TMJ (Temporomandibular Joint Dysfunction)

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As an introduction to our discussion of Temporo-mandibular Dysfunction Syndrome (TMD/TMJ), let's look at the "stock" description of the treatment for this disorder in many website FAQ's:

 "A better option is to change the shape of the teeth and get rid of the bad bite completely, often called “realignment.” This is especially useful because it alleviates TMJ symptoms and may improve the aesthetic appearance of the teeth as well. Realignment involves adjusting the relationship between how the upper teeth come together with the lower teeth. This may require new restorations and/or adjusting the natural teeth as well. It is not a painful procedure, and it is one the dentist has performed with great success numerous times."

Sounds good, but, unfortunately, it is completely unsubstantiated, and, in our experience--and, in many clinical studies--the wrong approach to the causes and successful treatment of this chronic inflammatory condition.  Of the many factors contributing to the pain and dysfunction associated with TMD, teeth position and contacts are secondary to more important autonomic functions of the lower jaw (mandible)--namely the facilitation of breathing, swallowing and blood flow regulation to the brain.  Think about all those folks who exist in life carrying their head in front of their shoulders (forward head posture)--this is a breathing position.  But it leads to head, neck and shoulder pain as the muscles are constantly asked to balance this imbalanced 14 pound ball on our shoulders.  The lower jaw participates in that constant balancing mechanism-- called "posture"- when we are awake and upright (the mechanics of which is repeated during sleep, potentially at a much greater amplitude).  The resulting pain and dysfunction is a price the unconscious brain is willing to pay in order to maintain and balance primary survival functions--breathing, swallowing, and not falling over.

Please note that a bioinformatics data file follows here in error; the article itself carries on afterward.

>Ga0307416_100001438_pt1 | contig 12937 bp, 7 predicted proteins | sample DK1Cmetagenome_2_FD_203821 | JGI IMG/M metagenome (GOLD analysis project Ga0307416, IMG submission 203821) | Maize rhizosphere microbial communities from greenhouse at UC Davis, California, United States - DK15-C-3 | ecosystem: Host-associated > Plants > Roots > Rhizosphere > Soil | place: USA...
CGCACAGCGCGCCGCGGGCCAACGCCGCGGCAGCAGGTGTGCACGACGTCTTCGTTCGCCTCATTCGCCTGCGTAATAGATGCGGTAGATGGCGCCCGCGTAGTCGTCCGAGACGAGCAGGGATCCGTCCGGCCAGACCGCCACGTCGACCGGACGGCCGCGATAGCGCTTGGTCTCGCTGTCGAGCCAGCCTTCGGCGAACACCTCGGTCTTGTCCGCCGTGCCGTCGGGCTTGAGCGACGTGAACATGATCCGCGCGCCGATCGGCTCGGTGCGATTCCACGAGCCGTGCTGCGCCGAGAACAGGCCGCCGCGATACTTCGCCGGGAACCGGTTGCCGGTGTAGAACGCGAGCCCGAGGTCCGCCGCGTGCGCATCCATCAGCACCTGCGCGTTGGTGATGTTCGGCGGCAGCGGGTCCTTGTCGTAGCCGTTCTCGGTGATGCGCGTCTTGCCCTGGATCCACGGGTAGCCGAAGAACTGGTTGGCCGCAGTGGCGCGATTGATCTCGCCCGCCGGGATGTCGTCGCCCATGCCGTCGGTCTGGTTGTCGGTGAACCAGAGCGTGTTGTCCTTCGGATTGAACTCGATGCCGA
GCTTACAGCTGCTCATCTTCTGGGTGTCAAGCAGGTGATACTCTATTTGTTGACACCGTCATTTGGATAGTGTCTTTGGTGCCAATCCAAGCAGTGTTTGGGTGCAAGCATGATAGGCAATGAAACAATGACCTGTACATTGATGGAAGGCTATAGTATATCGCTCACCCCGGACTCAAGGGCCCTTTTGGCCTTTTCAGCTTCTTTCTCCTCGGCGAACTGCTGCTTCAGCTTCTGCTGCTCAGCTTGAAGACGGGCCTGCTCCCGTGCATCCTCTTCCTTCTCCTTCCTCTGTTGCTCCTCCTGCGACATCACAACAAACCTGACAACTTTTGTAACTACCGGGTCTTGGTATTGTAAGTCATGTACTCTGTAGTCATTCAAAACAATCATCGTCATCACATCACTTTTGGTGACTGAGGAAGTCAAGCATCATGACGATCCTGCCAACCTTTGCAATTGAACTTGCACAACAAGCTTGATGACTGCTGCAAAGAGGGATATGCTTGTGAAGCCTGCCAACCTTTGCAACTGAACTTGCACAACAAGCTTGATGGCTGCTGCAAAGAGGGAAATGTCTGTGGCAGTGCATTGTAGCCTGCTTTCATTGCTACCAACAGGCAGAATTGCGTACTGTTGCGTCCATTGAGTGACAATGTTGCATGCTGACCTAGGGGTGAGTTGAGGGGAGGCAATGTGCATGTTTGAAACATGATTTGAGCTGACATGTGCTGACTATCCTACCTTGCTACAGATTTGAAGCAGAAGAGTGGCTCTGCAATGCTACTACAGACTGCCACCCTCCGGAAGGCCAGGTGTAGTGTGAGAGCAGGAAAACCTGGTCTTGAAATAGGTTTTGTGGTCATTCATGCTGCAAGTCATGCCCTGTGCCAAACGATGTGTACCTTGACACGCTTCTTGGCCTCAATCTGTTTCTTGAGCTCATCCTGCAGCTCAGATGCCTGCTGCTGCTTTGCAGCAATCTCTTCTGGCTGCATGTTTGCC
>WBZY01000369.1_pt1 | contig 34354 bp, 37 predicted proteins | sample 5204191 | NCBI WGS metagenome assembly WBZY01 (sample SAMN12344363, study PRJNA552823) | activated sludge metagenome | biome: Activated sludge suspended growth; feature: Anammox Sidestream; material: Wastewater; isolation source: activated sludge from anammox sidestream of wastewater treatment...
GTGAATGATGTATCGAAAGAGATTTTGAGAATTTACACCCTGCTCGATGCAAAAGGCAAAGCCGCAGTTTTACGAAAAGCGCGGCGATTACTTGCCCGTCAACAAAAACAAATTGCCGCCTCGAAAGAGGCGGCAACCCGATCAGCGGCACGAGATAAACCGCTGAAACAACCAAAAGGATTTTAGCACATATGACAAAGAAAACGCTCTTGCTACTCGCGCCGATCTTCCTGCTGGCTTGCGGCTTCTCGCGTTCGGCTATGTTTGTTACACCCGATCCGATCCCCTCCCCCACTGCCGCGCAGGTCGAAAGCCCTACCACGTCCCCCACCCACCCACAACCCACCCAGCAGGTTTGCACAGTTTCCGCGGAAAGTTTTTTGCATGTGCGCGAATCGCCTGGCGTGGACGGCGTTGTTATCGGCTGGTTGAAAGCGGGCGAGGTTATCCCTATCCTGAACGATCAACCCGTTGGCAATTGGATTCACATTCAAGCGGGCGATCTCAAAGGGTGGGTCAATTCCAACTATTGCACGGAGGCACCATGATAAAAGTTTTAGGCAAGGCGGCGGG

TMD is a chronic, systemic condition, one in which jaw joint and muscle pain and dysfunction can be causative or participatory.  We like to put it this way:  "the jaw is either throwing the party or coming to the party". We are the experts in this region, but we understand-because this is one of the defining features of chronic disease-other systems of the body can be involved in the pathology.  It is essential that, for full, long-term healing to take place in chronic conditions, the system/structure that's "throwing the party" must be identified first and treated.  All other pathologies associated with this primary pathology (including TMJ), if still being expressed, can then be treated more successfully as well.  For that reason, at Sausalito Dentistry, we collaborate with a wide range of allied medical practitioners:  ENT's, Osteopaths, Chiropractors, Oral Myofunctional Therapists, Speech Therapists, Podiatrists, and Acupuncturists.

For more information, or to schedule an initial consultation, Contact Us

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